by Colin Adams (modified: 2007 Apr 13)
Why aren't literal strings in Eiffel read-only? Indeed, why isn't class STRING read-only? I think (as do others) that Java gets in right in this respect, with it's separation of String and StringBuffer.
All sorts of hard-to-debug problems can arise because there is no read-only variant of STRING. We had one of these occur in the Gobo XML library - the XML parser was corrupted because one of the event filters was editing one of the strings emitted by the parser.
Our work-around for this problem was the following class:
description: "STRINGs with copy-on-write semantics"
library: "Gobo Eiffel String Library"
copyright: "Copyright (c) 2005, Colin Adams and others"
license: "MIT License"
date: "$Date: 2007-01-26 18:55:25 +0000 (Fri, 26 Jan 2007) $"
revision: "$Revision: 5877 $"
feature -- Access
-- Version of item that is safe for editing
same_as_item: Result /= Void and then Result = item
feature -- Element change
append_character (c: CHARACTER_8)
-- Append `c' at end.
new_count: item.count = old item.count + 1
appended: item.item (item.count) = c
append_string (s: STRING_8)
-- Append a copy of `s' at end.
s_not_void: s /= Void
fill_with (c: CHARACTER_8)
-- Replace every character with `c'.
same_count: old item.count = item.count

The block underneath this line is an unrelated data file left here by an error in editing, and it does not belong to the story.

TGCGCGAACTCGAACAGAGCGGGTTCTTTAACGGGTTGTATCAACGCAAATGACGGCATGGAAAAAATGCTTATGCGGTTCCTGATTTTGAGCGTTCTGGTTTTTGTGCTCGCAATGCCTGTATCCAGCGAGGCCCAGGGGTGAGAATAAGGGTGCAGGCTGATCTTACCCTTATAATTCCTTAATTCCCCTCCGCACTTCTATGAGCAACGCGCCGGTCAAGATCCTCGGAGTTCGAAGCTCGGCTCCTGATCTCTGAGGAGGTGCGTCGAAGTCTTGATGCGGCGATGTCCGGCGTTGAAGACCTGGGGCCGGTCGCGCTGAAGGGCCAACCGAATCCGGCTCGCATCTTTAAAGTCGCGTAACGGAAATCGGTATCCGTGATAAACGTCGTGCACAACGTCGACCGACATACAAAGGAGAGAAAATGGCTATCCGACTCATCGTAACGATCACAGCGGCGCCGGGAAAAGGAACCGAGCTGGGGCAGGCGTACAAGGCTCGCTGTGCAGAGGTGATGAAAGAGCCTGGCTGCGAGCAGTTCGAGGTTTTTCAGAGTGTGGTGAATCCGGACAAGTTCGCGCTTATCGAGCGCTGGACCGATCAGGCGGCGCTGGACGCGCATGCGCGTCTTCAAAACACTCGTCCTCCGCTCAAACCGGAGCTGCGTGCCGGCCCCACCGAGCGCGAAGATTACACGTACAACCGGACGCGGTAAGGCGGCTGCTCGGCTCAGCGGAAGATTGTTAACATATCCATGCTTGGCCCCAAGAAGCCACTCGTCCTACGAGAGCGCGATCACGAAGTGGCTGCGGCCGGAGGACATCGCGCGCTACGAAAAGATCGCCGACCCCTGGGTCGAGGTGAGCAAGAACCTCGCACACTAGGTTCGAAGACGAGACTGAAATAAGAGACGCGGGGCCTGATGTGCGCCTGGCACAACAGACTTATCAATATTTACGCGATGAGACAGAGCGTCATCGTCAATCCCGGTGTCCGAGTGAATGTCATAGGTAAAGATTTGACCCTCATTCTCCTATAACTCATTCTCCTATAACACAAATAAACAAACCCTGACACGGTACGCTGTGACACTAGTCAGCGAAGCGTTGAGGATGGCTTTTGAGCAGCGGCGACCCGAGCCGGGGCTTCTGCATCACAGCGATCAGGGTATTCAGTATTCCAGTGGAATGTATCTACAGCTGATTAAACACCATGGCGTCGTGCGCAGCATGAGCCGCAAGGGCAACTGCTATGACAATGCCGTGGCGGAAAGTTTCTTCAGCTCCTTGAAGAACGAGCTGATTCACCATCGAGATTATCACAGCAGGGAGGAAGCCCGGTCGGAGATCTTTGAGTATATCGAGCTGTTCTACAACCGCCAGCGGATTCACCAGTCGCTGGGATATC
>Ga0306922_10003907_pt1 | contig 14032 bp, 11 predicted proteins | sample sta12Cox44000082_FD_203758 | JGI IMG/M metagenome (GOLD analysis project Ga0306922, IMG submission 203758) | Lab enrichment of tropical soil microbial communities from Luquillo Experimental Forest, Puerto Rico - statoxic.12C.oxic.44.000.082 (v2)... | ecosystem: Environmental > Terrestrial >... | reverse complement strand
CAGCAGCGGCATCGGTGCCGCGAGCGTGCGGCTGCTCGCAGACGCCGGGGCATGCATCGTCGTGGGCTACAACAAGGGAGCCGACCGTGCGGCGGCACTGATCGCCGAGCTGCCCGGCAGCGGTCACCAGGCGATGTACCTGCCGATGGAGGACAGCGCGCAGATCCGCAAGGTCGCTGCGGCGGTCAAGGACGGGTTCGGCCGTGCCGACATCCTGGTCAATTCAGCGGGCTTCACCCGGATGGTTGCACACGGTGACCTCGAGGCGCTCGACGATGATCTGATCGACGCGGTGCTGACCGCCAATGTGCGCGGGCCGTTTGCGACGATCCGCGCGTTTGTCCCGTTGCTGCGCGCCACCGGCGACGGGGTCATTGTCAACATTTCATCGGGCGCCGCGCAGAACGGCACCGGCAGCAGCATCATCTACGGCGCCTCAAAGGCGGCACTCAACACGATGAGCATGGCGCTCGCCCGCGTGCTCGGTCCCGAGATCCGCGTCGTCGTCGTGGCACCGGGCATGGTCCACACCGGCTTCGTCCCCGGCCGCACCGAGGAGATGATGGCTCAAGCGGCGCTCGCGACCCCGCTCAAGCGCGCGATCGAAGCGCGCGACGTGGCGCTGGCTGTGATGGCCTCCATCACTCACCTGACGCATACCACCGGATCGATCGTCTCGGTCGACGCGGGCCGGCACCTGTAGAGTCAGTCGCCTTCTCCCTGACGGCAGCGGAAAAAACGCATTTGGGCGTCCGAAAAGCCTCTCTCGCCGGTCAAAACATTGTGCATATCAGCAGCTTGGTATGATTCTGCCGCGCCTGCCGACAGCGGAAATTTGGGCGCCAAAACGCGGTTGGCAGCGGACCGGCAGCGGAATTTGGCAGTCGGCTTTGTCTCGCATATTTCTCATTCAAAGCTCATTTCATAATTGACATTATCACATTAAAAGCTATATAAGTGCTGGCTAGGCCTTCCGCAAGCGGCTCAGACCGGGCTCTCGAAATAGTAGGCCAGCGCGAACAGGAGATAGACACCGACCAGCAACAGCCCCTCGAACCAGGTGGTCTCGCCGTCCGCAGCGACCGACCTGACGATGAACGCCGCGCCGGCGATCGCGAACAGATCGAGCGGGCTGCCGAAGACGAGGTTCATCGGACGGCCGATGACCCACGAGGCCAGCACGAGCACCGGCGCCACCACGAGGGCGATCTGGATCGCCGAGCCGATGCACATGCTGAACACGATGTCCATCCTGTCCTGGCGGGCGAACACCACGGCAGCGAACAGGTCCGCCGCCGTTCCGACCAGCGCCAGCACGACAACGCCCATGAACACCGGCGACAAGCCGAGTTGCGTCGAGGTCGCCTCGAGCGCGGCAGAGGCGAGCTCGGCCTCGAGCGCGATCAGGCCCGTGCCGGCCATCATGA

filled: item.occurrences (c) = item.count
insert_character (c: CHARACTER_8; i: INTEGER_32)
-- Insert `c' at index `i', shifting characters between
-- ranks `i' and `count' rightwards.
valid_insertion_index: 1 <= i and i <= item.count + 1
one_more_character: item.count = old item.count + 1
inserted: item.item (i) = c
put (c: CHARACTER_8; i: INTEGER_32)
-- Replace character at index `i' by `c'
valid_index: item.valid_index (i)
stable_count: item.count = old item.count
replaced: item.item (i) = c
item_not_void: item /= Void
end -- class ST_COPY_ON_WRITE_STRING
Hm. Now I look at it, it seems that the contract for append_string could be strengthened in the postconditions.
The _8 suffixes are only present because I used the EiffelStudio interface view.
This class can be used in a lot of situations to avoid problems. The basic idea is to avoid duplicating strings needlessly.
But it would be much better if we could follow the Java line here.
I think it ought to be possible to do this without breaking (much) existing code, by making use of the convert keyword. Rather than having STRING_GENERAL inherit from READ_ONLY_STRING_GENERAL, we have parallel hierarchies, and say that the read-only versions can convert to the existing versions (the creation procedures involved would of course copy the characters of the string).
Then we could change string literals to be of type READ_ONLY_STRING (or rather, one of its aliases), and everything should work just fine.